Maybe you saw the New York Times article “In Housing, Big is Back (Not Cou
utomobile manufacturers have achieved such dramatic quality and productivity results by using “lean production methods that the movement is sweeping through manufacturers in all types of industries.
Automobile manufacturers have achieved such dramatic quality and productivity results by using "lean production" methods that the movement is sweeping through manufacturers in all types of industries. Can builders apply lean production to home building? To explore the possibilities, we must first understand the fundamentals of lean production.
|Edward Caldeira, Builder Director of Quality Services, NAHB Research Center|
More than a passing fad, lean production is the culmination of a decade of development by automobile manufacturers who have, on average, cut labor hours per vehicle by more than half with one-third of the defects. Over the last few years, other industries, from toys to aircraft, have successfully adapted lean production to their manufacturing operations with similar results.
The core concept behind lean production is to create a flow among value, creating work steps while eliminating non-value steps. This has required changes to production processes with some recurring themes:
Broad-skilled, multi-disciplined teams replace functionally-grouped specialists. In home building, this translates to a single, self-managed team comprised of craftsmen with multiple skills for each phase of construction.
Continuous workflow ensures steady production rates that eliminate the chaos of fragmented stop-and-go production processes. This means building a set number of houses per week or month. Crew sizes are matched to the production rate so that they have continuous work.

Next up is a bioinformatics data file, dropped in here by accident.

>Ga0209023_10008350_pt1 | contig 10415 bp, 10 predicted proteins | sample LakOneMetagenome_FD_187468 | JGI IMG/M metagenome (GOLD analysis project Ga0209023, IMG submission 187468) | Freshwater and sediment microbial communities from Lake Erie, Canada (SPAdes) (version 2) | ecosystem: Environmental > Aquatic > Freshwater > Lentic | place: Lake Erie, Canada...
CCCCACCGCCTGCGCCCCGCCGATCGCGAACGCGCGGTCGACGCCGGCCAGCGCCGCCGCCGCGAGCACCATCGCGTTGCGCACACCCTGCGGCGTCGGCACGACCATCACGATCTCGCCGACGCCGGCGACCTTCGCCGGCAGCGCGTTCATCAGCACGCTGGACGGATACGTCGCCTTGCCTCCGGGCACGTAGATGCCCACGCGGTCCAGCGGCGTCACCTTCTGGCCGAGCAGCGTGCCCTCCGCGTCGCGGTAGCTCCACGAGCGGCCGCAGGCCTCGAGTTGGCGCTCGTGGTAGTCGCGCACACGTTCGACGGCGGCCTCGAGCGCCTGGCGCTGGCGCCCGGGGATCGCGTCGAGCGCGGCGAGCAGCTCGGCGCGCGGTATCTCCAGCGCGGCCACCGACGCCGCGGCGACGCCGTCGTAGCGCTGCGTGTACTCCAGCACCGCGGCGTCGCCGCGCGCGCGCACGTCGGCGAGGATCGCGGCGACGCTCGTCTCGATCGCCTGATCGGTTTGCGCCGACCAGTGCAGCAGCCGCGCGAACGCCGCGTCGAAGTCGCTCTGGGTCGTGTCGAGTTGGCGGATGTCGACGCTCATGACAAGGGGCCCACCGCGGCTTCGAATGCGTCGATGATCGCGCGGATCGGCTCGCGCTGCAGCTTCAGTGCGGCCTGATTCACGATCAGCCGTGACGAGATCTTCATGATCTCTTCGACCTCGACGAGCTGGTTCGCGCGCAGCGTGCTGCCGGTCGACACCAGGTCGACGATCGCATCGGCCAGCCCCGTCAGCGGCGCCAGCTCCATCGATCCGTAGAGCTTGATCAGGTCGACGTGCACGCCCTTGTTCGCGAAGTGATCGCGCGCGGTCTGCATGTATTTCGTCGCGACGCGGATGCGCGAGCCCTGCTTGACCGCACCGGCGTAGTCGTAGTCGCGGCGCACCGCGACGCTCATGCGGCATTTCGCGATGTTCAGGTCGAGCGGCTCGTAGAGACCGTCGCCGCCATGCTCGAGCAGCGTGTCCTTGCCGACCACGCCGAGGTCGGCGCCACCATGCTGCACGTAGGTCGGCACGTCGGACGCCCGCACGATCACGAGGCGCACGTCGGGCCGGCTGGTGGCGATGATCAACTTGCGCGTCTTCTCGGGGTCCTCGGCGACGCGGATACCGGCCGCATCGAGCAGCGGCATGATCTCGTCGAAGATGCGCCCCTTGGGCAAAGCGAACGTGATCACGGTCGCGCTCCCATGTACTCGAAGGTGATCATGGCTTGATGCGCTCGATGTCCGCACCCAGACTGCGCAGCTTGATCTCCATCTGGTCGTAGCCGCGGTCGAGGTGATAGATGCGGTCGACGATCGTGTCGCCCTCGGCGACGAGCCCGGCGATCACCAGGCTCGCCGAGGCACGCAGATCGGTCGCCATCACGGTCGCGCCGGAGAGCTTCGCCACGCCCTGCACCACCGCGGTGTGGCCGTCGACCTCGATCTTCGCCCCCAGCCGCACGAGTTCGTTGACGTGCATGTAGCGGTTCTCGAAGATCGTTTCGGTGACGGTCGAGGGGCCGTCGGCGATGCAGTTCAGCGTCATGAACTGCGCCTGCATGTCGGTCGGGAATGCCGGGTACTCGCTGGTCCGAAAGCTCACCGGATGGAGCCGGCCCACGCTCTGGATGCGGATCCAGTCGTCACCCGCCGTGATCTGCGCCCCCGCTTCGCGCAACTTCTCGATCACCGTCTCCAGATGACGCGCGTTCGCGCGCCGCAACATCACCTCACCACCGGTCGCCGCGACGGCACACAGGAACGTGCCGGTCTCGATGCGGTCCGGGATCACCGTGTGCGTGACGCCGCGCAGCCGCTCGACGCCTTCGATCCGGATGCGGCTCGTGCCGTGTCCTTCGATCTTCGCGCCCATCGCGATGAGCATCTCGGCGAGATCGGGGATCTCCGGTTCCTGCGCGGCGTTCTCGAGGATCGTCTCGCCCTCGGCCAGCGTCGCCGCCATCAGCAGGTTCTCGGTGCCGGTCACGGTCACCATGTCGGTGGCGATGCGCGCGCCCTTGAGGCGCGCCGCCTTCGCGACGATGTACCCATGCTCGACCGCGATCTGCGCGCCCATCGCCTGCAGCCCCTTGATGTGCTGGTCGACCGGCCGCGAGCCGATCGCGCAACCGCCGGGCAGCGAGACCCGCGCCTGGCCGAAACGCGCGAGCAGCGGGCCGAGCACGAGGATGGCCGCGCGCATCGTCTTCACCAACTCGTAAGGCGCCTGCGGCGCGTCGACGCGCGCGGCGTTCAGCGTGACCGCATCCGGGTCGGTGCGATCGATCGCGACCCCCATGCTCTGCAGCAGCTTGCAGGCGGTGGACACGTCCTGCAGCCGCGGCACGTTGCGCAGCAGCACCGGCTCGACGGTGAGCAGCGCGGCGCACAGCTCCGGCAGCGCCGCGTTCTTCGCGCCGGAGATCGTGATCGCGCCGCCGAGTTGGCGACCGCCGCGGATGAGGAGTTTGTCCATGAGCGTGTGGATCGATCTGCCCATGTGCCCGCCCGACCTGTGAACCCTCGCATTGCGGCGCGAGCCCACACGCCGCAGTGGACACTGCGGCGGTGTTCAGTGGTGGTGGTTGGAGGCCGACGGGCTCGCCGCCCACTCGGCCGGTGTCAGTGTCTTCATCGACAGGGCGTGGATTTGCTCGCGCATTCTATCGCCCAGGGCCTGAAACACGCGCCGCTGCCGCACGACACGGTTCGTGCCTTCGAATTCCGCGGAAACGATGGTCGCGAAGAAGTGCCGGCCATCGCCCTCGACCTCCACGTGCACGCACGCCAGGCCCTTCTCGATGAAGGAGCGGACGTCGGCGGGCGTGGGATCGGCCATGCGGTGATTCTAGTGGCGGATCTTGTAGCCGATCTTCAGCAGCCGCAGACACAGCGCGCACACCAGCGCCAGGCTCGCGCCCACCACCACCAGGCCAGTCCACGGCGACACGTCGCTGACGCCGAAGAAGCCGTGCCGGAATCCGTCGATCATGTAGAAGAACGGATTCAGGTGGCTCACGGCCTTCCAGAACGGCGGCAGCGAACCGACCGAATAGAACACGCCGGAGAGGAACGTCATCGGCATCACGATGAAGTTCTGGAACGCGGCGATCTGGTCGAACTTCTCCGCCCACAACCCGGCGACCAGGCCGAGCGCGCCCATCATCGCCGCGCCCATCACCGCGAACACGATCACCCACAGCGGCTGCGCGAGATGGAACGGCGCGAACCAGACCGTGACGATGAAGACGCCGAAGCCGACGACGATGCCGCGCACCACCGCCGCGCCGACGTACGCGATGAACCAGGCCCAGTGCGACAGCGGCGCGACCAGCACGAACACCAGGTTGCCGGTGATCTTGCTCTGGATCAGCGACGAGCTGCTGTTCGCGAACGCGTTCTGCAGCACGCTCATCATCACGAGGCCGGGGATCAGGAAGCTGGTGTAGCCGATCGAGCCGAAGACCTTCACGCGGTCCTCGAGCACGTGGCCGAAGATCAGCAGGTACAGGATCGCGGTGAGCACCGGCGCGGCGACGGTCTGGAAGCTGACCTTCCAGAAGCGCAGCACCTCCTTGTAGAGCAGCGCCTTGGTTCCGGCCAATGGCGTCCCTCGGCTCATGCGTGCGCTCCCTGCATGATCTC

A focus on fast cycle times eliminates non-value-adding activities. When non-value activities are removed from the production process, cycle times drop until physical limits are reached.
Transforming to lean production starts by uncovering which steps create customer value, commonly termed the "value stream." This is accomplished by flow-charting each step of the production process, then defining which steps add customer value.
In his book "Lean Thinking," James Womack identifies three types of work steps according to their contribution to customer value:
1. Some steps unmistakably create customer value, such as nailing studs together or connecting wires to an electrical outlet. Lean production aims to eliminate all steps except for these.
2. Other steps create no value but are unavoidable with current technologies and processes, such as code inspections, scheduling, or setting up concrete forms for foundations.
3. Additional steps create no value and are immediately avoidable, such as duplication of effort or idle time.
Create a vision of a new production system with only value-creating steps organized into a continuous flow. Unconventional thinking is necessary. For motivation, think of the enormous cost and time savings you can achieve if all but value-creating steps are eliminated.
It is easy to eliminate obviously wasteful steps immediately. The hard part is the new thinking required to remove seemingly "unavoidable" steps that do not add value.
Often, this involves eliminating reasons for the step in the first place. For instance, daily production scheduling would not be necessary if a steady production rate and continuous flows were in place.
How much potential lean construction has for the traditional home building process remains to be seen. To learn more, request a free "Lean Construction Fax" by calling the NAHB Research Center’s HOMEBASE Hotline at 800/898-2842.
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